The secret of any enduring art form – or any commercial enterprise, for that matter – is teamwork. Fashion that perhaps clichéd philosophy within a rock ’n’ roll context – in particular, the 50 year odyssey of The Rolling Stones – and you will find a band with pioneering, resourceful members but also a support team of expert players and producers. Aside from the great pianist Ian Stewart, who died in 1985, there was no more crucial sideman to the success of the Stones than tenor saxophonist Bobby Keys, who died yesterday at age 70.
Keys and the Stones were kindred spirits from different shores. Where the Stones were British ambassadors bred on American R&B, Keys was the real thing – a wildfire Texas sax ace who lived as uproariously as he played. The Stones would go on to record with a number of exemplary saxophonists over the decades. British vet Mel Collins was awarded the classic groove solo on Miss You. The legendary American jazz colossus Sonny Rollins played the poetic concluding solo on Waiting on a Friend. But the really filthy sax breaks that defined records made during the Stones’ golden era (1969-72) all belonged to Keys.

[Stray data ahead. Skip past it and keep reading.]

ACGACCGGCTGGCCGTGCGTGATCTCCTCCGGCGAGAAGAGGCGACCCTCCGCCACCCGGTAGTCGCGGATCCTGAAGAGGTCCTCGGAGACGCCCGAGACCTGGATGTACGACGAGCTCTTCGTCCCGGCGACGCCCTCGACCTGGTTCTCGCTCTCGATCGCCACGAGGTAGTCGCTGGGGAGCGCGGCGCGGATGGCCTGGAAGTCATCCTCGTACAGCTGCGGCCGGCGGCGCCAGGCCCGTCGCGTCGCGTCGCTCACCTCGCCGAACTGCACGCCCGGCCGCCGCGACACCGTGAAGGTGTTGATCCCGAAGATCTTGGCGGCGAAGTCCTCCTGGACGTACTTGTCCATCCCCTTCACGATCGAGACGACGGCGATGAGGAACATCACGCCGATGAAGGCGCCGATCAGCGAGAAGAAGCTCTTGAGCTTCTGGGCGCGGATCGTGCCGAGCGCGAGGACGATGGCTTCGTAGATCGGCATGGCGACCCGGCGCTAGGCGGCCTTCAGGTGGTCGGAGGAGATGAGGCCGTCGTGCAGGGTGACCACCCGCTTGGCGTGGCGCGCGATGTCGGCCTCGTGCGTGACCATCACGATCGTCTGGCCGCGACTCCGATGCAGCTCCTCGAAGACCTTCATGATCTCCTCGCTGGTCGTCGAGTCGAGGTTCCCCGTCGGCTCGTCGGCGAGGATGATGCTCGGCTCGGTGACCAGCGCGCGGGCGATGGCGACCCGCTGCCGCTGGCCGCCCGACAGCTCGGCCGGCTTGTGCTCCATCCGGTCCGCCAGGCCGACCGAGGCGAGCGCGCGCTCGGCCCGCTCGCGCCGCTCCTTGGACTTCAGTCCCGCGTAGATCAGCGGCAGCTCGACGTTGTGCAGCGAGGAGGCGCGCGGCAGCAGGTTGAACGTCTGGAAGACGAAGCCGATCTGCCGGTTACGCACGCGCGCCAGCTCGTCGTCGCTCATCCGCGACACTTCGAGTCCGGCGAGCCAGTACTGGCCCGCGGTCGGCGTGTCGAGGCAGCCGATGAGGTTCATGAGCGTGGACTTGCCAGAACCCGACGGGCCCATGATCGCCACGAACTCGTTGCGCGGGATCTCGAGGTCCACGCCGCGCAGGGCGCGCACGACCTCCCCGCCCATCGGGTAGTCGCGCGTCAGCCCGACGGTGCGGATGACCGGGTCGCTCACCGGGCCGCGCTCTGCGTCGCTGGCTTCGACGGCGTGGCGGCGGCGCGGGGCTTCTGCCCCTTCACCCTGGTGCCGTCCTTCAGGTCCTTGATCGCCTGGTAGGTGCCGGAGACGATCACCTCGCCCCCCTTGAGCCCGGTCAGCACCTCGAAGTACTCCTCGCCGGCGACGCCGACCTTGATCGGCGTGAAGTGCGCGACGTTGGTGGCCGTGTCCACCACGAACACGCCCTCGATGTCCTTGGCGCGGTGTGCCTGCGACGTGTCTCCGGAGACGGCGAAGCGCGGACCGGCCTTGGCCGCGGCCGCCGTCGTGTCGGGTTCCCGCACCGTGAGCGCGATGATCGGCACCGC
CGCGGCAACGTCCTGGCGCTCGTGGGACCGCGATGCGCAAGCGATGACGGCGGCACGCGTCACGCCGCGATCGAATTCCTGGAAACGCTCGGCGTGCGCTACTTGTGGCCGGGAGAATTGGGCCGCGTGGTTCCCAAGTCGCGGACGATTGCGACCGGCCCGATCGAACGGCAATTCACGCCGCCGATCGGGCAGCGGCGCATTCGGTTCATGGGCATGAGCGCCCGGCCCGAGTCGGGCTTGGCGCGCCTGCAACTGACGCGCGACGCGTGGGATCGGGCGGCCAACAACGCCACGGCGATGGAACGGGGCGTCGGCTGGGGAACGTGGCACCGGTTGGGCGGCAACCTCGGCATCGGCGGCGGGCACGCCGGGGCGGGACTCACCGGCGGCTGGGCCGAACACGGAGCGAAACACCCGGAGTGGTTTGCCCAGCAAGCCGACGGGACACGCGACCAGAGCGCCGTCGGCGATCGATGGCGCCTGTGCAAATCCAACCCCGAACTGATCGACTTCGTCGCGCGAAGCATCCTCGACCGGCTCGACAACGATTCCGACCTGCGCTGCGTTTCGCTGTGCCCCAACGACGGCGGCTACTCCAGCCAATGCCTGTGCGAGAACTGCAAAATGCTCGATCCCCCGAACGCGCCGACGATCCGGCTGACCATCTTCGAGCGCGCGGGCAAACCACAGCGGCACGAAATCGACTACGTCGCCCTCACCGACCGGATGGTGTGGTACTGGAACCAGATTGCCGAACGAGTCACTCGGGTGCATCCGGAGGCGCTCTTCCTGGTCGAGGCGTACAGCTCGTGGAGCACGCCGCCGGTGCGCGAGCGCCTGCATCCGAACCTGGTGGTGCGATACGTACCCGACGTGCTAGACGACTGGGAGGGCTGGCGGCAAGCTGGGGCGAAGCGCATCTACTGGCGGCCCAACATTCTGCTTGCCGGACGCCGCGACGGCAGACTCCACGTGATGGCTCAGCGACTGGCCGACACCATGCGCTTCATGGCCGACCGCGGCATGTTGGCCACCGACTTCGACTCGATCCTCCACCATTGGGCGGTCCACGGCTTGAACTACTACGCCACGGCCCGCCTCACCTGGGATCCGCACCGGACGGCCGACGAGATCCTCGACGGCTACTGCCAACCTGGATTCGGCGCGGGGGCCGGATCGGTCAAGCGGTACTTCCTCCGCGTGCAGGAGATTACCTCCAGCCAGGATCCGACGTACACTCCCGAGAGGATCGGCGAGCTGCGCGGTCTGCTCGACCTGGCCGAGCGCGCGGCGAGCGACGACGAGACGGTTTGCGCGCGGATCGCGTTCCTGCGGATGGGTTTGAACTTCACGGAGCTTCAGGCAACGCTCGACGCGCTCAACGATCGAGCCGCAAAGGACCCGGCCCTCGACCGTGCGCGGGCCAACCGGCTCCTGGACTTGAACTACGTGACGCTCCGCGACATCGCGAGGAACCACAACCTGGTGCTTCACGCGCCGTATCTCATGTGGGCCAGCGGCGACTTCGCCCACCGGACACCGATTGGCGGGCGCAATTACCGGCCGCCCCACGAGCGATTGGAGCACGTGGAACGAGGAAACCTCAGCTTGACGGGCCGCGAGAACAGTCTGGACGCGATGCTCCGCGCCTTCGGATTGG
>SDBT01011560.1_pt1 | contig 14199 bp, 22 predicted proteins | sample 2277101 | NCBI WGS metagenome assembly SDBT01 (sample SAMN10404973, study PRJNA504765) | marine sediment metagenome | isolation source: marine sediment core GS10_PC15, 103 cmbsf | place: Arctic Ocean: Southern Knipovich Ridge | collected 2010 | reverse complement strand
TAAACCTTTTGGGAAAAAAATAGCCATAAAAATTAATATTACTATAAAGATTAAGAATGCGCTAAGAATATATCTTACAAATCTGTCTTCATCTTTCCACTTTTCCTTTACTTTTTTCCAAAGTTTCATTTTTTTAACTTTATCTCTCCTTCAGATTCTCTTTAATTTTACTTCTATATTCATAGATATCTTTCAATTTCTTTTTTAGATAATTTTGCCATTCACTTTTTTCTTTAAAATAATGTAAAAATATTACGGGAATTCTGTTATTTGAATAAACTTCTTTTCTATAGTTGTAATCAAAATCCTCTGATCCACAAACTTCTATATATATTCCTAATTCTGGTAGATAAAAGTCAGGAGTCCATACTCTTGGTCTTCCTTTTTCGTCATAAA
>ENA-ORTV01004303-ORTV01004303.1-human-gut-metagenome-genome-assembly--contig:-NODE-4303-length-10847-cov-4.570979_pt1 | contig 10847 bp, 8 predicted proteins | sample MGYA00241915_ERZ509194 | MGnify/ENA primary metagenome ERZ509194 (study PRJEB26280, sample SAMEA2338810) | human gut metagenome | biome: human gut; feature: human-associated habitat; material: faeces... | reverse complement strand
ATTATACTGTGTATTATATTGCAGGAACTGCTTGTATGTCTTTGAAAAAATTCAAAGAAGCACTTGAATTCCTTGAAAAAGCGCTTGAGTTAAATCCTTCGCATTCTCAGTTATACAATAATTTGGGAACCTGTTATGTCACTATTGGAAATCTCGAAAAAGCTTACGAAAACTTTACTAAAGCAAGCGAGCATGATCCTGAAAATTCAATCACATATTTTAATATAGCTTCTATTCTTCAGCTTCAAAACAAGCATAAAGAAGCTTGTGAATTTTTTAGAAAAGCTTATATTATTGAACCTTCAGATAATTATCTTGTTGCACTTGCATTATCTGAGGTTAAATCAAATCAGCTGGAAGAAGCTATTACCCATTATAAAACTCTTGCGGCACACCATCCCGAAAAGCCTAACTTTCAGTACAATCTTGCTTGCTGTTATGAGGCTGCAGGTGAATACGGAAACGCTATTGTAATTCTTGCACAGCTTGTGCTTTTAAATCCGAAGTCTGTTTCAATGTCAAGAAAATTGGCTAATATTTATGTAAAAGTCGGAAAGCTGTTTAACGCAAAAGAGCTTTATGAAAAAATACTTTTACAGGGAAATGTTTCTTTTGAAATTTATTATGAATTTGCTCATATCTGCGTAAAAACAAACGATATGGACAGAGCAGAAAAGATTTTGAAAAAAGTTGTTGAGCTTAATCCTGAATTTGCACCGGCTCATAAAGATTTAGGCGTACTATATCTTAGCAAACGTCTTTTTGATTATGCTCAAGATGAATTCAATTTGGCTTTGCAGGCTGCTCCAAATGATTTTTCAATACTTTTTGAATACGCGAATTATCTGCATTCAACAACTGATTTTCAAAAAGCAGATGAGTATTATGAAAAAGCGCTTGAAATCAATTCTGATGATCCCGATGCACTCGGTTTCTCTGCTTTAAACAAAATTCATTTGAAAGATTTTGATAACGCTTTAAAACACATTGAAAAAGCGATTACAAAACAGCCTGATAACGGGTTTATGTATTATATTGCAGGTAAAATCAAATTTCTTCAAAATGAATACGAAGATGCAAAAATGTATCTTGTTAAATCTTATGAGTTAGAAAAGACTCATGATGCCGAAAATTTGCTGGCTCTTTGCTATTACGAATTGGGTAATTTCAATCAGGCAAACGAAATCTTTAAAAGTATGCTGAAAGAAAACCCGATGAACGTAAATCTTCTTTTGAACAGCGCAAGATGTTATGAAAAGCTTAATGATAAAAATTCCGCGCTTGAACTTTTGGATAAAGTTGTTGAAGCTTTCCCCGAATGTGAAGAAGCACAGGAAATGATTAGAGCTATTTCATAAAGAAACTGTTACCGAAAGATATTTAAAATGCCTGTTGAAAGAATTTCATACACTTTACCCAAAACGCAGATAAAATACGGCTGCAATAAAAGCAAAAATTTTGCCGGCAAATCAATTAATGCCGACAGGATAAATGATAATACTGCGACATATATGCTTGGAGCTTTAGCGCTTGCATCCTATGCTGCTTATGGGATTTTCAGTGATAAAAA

The psycho roots party breakdown distinguishing Rip This Joint? The boozy sing-a-long solo of Sweet Virginia? The simmering jam instigation during Can’t You Hear Me Knocking? The pressure cooker blast at the heart of Live With Me? Those were all diamond creations of Keys and integral components within the wonderfully debauched tenor of those songs.
And then there was Brown Sugar, a tune with such a perfectly crafted yet completely intuitive solo that it sounded like a composed segment of the song. Keys would play the solo note for note, tour after tour with the Stones until earlier this year when declining health forced the saxophonist to bow out of a series of Australian concerts by the band.
Keys’ dossier outside of the Stones was ridiculous. Among the giants he has played with: The Who, John Lennon, Marvin Gaye, Warren Zevon, Eric Clapton, Dr. John, John Hiatt, Donovan, Humble Pie and The Faces. But my favorite recording of Keys apart from the Stones remains a scalding concert record with fellow Texan Joe Ely called Live Chicago 1987 (which, perhaps fittingly, wasn’t released until 2009). Hearing Ely at his wildest with Keys ripping through Musta Notta Gotta Lotta, the epic Letter to L.A. and a roadhouse savvy Oh Boy (the classic by Buddy Holly, yet another Texas giant) is pure joy.
But for an immediate taste of Keys’ rock ‘n’ roll bravado, dig out the Stones’ still-extraordinary Exile on Main St. His playing smothers the band’s loosest, soul-marinated tunes like barbeque sauce – sauce smoked in Lone Star country, of course.